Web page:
Fortunately, the diagnostic process for Wilson disease is relatively simple, and laboratory investigations clearly established the diagnosis. Hence, the patient’s physicians were able to quickly piece together that she was suffering from liver failure and hepatic encephalopathy secondary to Wilson disease, and to perform an immediate assessment on the risk versus benefit ratio of carrying out a liver transplantation. 

Had the patient presented with acute liver failure without hepatic encephalopathy, she could feasibly be treated with chelation agents alone; however, this was not the case, the authors noted. Her Child-Pugh and MELD scores were probably severe enough to push her physicians towards a decision of liver transplantation, they added. 

“She suffered from [acute liver failure], [acute renal failure], and grade 2 hepatic encephalopathy. This situation, termed fulminant Wilson’s disease, would certainly have been life-threatening without proper intervention,” Huang et al wrote on their decision to recommend liver transplantation.

It was fortunate that the patient had a mother who was “strongly motivated” to offer part of her liver to save her daughter’s life, which meant that the surgery could proceed at first opportunity, the authors noted. Barring the initial complications mentioned, the surgery was overall a success, they added. Posttransplantation, liver function typically improves in the majority of patients between 2 to 6 months; this was the case in this patient as well.

Read more about Wilson disease treatment 

The question of whether the patient’s diagnosis of Wilson disease could have been made much sooner deserves exploration. Huang et al recommend that any case of unexplained liver disease be evaluated for Wilson disease, with or without the presence of neurological/psychiatric symptoms.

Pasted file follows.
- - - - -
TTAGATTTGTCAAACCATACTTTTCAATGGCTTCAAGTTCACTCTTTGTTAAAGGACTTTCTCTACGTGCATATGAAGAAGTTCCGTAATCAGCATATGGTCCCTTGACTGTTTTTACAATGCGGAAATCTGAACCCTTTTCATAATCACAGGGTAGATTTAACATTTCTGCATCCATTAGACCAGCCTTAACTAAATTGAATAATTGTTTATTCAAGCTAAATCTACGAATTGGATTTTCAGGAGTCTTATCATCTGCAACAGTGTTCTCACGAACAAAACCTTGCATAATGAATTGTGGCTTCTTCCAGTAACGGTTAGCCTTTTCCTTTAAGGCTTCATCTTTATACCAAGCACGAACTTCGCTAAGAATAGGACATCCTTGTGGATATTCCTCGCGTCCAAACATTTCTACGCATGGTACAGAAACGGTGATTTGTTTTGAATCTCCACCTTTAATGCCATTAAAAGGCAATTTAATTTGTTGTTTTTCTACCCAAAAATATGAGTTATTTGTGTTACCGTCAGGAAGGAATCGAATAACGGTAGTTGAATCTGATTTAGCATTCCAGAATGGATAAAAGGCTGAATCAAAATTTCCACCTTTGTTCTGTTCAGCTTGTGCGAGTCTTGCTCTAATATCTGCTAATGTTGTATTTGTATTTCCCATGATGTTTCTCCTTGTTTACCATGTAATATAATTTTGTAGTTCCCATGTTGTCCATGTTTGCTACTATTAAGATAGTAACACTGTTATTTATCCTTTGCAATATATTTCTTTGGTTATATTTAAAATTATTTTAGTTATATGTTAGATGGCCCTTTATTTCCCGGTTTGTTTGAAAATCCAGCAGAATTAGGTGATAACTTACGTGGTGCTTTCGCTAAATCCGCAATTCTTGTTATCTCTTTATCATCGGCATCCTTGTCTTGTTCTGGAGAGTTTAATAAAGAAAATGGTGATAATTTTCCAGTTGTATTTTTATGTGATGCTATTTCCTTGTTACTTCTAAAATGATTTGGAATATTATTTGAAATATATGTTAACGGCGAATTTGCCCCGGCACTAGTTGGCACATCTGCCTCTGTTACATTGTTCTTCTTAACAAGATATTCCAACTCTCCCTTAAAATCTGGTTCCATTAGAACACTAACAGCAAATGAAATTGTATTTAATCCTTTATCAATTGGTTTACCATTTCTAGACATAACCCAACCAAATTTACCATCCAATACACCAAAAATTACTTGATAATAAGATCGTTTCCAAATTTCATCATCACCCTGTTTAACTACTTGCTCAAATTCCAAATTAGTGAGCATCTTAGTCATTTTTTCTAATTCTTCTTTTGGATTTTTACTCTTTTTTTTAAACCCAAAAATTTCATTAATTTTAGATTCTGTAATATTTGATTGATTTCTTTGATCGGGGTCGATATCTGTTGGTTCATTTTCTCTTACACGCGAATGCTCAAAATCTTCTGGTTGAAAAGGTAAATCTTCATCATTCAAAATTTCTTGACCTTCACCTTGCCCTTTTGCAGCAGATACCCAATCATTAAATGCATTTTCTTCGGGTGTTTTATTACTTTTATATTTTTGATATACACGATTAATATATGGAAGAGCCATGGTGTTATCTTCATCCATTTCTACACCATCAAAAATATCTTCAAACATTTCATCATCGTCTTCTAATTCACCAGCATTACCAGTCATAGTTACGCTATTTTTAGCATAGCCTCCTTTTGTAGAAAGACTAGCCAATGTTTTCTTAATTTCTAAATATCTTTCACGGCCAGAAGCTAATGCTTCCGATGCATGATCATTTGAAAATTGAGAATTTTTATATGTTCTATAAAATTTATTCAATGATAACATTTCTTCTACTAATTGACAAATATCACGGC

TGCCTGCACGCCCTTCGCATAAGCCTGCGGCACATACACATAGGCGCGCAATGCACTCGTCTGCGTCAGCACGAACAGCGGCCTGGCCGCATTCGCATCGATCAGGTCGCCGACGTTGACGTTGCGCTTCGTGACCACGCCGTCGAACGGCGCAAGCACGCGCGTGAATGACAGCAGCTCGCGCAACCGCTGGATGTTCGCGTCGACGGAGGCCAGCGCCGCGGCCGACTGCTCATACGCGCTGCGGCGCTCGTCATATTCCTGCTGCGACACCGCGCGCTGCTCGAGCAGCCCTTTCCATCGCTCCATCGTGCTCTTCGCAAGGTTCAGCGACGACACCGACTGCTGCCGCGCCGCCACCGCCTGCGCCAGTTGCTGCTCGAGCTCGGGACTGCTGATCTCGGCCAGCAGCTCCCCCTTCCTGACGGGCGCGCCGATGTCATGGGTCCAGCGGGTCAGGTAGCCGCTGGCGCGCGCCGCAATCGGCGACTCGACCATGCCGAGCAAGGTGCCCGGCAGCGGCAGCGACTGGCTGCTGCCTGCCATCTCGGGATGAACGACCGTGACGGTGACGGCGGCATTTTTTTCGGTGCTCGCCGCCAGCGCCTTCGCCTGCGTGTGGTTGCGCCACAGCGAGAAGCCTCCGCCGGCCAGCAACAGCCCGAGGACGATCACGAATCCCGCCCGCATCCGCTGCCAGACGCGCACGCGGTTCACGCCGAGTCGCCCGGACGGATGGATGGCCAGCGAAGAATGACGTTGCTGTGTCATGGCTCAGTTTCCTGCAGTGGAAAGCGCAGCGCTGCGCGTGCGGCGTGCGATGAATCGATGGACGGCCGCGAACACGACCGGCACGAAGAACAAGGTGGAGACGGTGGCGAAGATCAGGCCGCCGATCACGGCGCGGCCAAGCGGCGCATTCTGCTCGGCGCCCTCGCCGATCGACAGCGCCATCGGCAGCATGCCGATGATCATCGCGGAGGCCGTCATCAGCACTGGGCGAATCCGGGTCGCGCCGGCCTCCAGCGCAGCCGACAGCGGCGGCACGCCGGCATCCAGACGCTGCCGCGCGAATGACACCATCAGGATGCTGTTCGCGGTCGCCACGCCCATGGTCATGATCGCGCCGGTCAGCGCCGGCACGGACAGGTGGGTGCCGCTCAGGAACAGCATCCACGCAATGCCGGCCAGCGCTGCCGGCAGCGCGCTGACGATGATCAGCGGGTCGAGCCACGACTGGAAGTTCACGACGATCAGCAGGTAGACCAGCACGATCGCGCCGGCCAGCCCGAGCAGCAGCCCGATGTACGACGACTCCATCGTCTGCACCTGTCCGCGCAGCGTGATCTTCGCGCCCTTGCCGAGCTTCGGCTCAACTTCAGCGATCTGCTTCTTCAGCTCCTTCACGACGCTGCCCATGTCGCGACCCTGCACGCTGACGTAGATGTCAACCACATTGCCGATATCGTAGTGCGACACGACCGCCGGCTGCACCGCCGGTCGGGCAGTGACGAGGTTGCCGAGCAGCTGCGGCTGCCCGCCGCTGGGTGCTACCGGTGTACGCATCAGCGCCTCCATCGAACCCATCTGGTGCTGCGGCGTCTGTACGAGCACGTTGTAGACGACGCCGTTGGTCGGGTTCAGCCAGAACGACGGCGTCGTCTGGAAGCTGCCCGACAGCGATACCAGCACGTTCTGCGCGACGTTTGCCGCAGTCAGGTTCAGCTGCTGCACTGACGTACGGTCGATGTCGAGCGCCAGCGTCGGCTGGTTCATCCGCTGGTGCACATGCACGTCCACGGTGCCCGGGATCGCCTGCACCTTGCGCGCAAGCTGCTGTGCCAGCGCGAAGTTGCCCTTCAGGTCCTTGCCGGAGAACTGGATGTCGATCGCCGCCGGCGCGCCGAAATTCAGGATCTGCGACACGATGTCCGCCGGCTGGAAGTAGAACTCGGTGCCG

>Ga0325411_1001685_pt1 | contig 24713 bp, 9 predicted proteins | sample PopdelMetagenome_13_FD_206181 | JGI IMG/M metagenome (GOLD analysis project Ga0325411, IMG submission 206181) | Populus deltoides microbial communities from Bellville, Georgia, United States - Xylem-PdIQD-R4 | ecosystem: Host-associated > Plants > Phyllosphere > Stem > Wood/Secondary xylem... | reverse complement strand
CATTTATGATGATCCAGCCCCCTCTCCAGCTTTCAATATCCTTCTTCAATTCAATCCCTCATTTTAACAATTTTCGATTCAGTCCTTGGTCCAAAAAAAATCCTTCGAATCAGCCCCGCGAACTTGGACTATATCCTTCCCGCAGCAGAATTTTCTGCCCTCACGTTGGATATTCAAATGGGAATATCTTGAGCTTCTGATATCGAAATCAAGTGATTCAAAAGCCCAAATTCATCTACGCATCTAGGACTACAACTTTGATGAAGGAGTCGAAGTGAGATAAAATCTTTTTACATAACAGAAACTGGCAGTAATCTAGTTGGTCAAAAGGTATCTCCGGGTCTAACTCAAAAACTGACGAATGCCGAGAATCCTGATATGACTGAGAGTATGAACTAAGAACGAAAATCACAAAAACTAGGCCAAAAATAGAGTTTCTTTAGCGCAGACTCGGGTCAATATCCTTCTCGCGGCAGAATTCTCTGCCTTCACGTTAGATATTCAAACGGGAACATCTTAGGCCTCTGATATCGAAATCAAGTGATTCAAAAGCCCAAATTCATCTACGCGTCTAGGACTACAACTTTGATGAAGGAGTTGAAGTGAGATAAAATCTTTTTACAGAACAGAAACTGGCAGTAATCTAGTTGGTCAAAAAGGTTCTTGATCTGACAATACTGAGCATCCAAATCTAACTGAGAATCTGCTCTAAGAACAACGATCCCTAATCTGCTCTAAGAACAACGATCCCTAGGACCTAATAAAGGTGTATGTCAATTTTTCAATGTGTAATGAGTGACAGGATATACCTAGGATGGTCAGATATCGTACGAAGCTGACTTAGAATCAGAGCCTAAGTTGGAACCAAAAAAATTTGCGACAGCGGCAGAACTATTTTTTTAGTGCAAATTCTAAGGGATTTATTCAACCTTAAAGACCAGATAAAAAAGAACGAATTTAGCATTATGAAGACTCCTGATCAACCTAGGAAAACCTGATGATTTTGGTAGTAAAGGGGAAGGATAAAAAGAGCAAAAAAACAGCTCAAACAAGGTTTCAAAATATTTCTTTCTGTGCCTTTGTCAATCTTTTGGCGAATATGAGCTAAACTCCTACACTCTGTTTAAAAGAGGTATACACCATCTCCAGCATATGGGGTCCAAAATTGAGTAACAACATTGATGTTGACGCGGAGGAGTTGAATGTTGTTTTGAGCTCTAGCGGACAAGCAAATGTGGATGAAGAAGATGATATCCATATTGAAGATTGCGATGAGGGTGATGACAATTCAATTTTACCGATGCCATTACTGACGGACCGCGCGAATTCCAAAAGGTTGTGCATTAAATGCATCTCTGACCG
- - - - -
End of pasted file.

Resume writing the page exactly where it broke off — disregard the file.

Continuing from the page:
The case study as presented is silent about any prior clinical visits regarding symptoms associated with liver disease/Wilson disease, but based on her clean medical history we can assume that no substantial investigations were initiated prior to her presentation at the emergency department. 

It is largely the herculean efforts of her present physicians that saved her life; they were quick to do the necessary to arrive at a timely diagnosis of Wilson disease, carried out a liver transplantation in a matter of days, and expertly dealt with surgical complications afterwards. The fact that the patient’s liver and renal function returned to normal is testament to the soundness of her physician’s decision-making process and excellence in administering care. 


Huang Y, Takatsuki M, Soyama A, et al. Living donor liver transplantation for Wilson’s Disease associated with fulminant hepatic failure: a case reportAm J Case Rep. Published online March 17, 2018. doi:10.12659/ajcr.907494

Chanpong A, Dhawan A. Wilson disease in children and young adults — state of the art. Saudi J Gastroenterol. Published online January 12, 2022. doi:10.4103/sjg.sjg_501_21